|"Remembering the vanished days
I dance, waving at the moon
My flowerlike sleeves,
As if begging it to restore the past.
A painstaking attempt to restore the past seems central to the major comprehensive exhibition, Miracles and Mischief: Noh and Kyógen Theater in Japan. From the moment the visitor walks through the gated entry and is caught up by the woodblock blow-up of a public noh performance, every detail suggests a far off time and place. Display cases floored with wooden planks imply that the costumes they hold have recently swept the cypress boards of a noh stage. Even impeccably researched information panels are crafted to stay in character.
A team lead by LACMA curator Sharon Sadako Takeda collaborated with the Agency for Cultural Affairs, Government of Japan for five years to amass this group of rare art objects from prestigious museum, shrine, temple, theater and family collections. The exquisite costumes, carved wooden masks, painted screens and lacquered musical instruments showcased in the exhibition date from as early as the 14th century.
By that time, noh had outgrown its humble origins in popular acrobatic and juggling acts to become an operatic production that merged elements of dance, drama, music and poetry into a highly aesthetic stage art. Under the leadership of dedicated performer-playwrights like Zeami, noh flourished. It grew into the official theater of the military government in the Edo period (1603-1868). After losing support in the societal reforms of the Meiji restoration (1868-1912), noh was performed less frequently. However, it left its mark on kabuki and newer types of Japanese theatre, including contemporary experimental fusion and butoh.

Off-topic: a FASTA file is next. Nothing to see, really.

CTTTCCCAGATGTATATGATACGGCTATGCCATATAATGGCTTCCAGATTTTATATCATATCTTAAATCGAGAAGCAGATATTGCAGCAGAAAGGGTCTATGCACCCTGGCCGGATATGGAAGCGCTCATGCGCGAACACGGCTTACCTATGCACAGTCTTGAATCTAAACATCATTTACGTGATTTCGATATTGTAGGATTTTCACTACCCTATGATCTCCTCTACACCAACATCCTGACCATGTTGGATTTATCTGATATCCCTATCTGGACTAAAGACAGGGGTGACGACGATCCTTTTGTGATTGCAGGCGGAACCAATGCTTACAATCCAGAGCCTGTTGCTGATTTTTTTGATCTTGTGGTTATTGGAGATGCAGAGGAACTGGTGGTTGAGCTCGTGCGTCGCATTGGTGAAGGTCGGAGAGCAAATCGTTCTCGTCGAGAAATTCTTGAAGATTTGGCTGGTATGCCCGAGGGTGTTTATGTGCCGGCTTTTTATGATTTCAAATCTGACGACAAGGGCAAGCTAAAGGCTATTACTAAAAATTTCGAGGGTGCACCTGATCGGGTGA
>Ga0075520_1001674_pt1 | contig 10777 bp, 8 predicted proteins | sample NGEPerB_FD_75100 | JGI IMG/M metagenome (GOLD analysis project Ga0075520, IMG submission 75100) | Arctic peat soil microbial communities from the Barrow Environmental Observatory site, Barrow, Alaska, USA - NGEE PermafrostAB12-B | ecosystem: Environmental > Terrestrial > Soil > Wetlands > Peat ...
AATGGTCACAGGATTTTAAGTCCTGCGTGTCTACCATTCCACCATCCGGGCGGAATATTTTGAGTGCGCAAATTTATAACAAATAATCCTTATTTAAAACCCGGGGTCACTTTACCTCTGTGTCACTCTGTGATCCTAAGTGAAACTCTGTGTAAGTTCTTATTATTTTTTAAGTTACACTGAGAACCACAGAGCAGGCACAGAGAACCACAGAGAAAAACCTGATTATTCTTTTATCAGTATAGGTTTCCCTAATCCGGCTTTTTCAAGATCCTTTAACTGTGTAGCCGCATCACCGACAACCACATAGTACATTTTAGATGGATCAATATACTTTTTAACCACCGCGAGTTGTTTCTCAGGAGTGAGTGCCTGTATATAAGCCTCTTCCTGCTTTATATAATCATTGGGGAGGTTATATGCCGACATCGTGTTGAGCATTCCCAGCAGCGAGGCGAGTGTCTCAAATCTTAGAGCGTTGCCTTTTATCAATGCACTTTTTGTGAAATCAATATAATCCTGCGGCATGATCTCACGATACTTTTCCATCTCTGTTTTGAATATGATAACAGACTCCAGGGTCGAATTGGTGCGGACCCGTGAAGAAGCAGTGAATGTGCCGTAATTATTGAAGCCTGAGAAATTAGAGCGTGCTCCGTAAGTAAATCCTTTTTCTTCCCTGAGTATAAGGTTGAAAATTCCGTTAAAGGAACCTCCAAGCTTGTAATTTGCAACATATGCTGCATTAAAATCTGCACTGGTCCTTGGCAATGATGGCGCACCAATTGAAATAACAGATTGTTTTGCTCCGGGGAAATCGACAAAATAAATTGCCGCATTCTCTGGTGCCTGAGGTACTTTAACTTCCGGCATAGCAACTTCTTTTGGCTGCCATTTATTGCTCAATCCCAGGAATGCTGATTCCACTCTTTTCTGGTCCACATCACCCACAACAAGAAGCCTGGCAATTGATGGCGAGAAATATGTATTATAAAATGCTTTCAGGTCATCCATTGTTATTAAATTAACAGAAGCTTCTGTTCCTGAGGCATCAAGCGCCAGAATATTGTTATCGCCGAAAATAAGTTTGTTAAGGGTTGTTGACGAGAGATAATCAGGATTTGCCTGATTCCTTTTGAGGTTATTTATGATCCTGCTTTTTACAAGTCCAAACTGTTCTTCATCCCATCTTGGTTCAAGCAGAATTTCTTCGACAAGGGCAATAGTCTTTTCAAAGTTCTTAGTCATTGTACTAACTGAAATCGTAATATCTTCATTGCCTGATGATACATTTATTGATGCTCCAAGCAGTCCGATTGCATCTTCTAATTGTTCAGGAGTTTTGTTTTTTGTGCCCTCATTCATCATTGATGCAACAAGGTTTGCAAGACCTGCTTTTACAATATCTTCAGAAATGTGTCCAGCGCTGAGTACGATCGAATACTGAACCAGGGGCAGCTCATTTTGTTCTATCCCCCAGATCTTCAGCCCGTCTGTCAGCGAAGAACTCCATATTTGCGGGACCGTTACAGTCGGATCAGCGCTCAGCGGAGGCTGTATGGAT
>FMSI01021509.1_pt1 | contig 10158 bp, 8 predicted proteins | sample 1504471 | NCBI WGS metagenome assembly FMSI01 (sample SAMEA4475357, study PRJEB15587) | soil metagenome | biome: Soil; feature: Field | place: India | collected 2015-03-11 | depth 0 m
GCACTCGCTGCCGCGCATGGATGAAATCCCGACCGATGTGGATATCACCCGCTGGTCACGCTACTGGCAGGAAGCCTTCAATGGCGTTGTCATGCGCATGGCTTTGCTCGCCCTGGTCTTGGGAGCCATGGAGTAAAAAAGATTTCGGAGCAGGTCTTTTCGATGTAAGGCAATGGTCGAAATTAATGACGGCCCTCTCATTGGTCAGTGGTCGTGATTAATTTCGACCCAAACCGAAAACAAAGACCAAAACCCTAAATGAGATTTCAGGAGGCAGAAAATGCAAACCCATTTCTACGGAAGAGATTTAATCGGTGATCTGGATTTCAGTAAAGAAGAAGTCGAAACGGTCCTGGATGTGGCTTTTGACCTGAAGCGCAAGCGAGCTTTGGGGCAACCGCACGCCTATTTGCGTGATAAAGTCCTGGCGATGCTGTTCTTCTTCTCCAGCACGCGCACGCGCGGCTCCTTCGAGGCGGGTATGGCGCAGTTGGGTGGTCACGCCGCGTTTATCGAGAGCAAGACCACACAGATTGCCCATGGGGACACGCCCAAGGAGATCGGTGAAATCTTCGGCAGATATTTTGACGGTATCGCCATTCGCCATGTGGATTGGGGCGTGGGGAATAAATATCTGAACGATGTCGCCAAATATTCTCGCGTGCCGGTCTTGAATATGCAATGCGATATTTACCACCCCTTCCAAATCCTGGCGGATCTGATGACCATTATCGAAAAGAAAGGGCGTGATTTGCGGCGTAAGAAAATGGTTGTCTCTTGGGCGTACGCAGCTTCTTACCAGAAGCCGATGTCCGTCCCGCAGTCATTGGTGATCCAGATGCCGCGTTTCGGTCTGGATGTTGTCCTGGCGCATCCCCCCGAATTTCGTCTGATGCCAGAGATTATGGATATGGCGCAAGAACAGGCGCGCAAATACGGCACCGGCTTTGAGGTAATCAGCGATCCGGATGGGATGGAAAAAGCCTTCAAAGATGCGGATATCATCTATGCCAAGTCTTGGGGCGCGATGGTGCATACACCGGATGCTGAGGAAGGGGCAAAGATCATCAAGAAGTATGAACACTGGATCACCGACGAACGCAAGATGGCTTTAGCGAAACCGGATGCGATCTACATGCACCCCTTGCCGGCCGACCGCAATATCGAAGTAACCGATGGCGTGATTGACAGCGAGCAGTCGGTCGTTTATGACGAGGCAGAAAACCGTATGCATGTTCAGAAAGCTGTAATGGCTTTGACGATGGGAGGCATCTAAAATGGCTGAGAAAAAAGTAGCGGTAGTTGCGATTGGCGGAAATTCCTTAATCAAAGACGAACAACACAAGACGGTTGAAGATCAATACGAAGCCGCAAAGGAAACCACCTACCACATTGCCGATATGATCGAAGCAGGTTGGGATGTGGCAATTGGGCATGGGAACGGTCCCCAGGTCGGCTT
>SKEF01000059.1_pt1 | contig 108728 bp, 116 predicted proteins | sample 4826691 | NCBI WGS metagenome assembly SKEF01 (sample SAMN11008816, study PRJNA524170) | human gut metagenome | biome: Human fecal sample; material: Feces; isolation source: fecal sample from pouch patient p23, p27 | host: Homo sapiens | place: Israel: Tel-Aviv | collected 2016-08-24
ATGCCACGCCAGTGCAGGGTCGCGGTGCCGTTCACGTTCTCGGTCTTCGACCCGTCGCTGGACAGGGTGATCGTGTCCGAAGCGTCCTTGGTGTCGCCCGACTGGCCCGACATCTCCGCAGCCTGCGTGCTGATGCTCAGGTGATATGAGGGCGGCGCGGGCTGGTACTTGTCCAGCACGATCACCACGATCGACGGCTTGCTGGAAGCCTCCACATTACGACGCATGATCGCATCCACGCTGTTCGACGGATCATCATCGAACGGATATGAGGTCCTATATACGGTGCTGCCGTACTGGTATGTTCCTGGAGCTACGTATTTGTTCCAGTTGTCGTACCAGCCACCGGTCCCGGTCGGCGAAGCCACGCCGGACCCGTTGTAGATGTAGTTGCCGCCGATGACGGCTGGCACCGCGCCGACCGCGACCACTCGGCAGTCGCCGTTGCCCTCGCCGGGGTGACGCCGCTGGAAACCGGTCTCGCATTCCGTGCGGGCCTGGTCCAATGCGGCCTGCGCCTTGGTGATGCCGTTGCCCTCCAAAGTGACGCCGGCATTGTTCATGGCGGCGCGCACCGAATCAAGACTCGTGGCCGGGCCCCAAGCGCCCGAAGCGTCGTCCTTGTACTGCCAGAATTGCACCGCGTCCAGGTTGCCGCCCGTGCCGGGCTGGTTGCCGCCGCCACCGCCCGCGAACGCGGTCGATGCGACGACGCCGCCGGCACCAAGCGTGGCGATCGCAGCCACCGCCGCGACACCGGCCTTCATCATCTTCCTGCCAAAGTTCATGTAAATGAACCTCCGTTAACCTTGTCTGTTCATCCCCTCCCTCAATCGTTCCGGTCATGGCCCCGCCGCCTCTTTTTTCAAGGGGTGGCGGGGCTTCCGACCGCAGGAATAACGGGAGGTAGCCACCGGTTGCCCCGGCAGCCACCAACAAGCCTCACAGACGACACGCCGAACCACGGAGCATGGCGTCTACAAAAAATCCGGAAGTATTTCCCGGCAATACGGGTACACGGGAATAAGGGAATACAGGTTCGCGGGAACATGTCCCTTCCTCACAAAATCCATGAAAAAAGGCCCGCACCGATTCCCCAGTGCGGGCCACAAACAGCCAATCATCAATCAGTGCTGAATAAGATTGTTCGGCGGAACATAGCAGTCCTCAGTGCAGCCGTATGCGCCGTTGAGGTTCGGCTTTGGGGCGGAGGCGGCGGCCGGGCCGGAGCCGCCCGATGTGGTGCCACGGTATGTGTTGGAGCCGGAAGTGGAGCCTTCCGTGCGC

Time and space collide in noh to emphasize the essence of escape from attachment to the earthly world. Transitions between gods, warriors, beautiful women, demons, madmen and their ghosts are enhanced by flashbacks, costume changes and symbolic crossings over a wooden bridge. One small slow step taken by an actor may represent a full days journey. Every move is performed with the maximum of subtle restraint to imply yugen, what lies beneath the surface. Kyógen, by contrast, is a comic theater emphasizing cruder dialogue and coarser movements. Less musical than noh, it is traditionally performed alternately on the same program.
Folding screen, "Watching Noh" (detail),
Edo period, c. 1607, color/ink/gold
leaf on paper, 41 15/16 x 167 5/8".
"Omi-onna Mask," momoyama period,
mid-late 16th century, pigments
on cypress wood, 8 1/4 x 5 1/4".
Karaori with Snow-laden Camellias and
Genji Clouds," Edo period, 18th century,
multicolored silk and gold-leaf paper
supplementary weft patterning
on silk twill, 59 1/16 x 55 1/8".
Noh-Kyógen handscroll, "Sambaso"
(detail), Edo period, 18th century, colors
and ink on paper, 14 1/2 x 1321".
Noh theater masks from the installation of Miracles and Mischief: Noh and Kyógen Theater in Japan."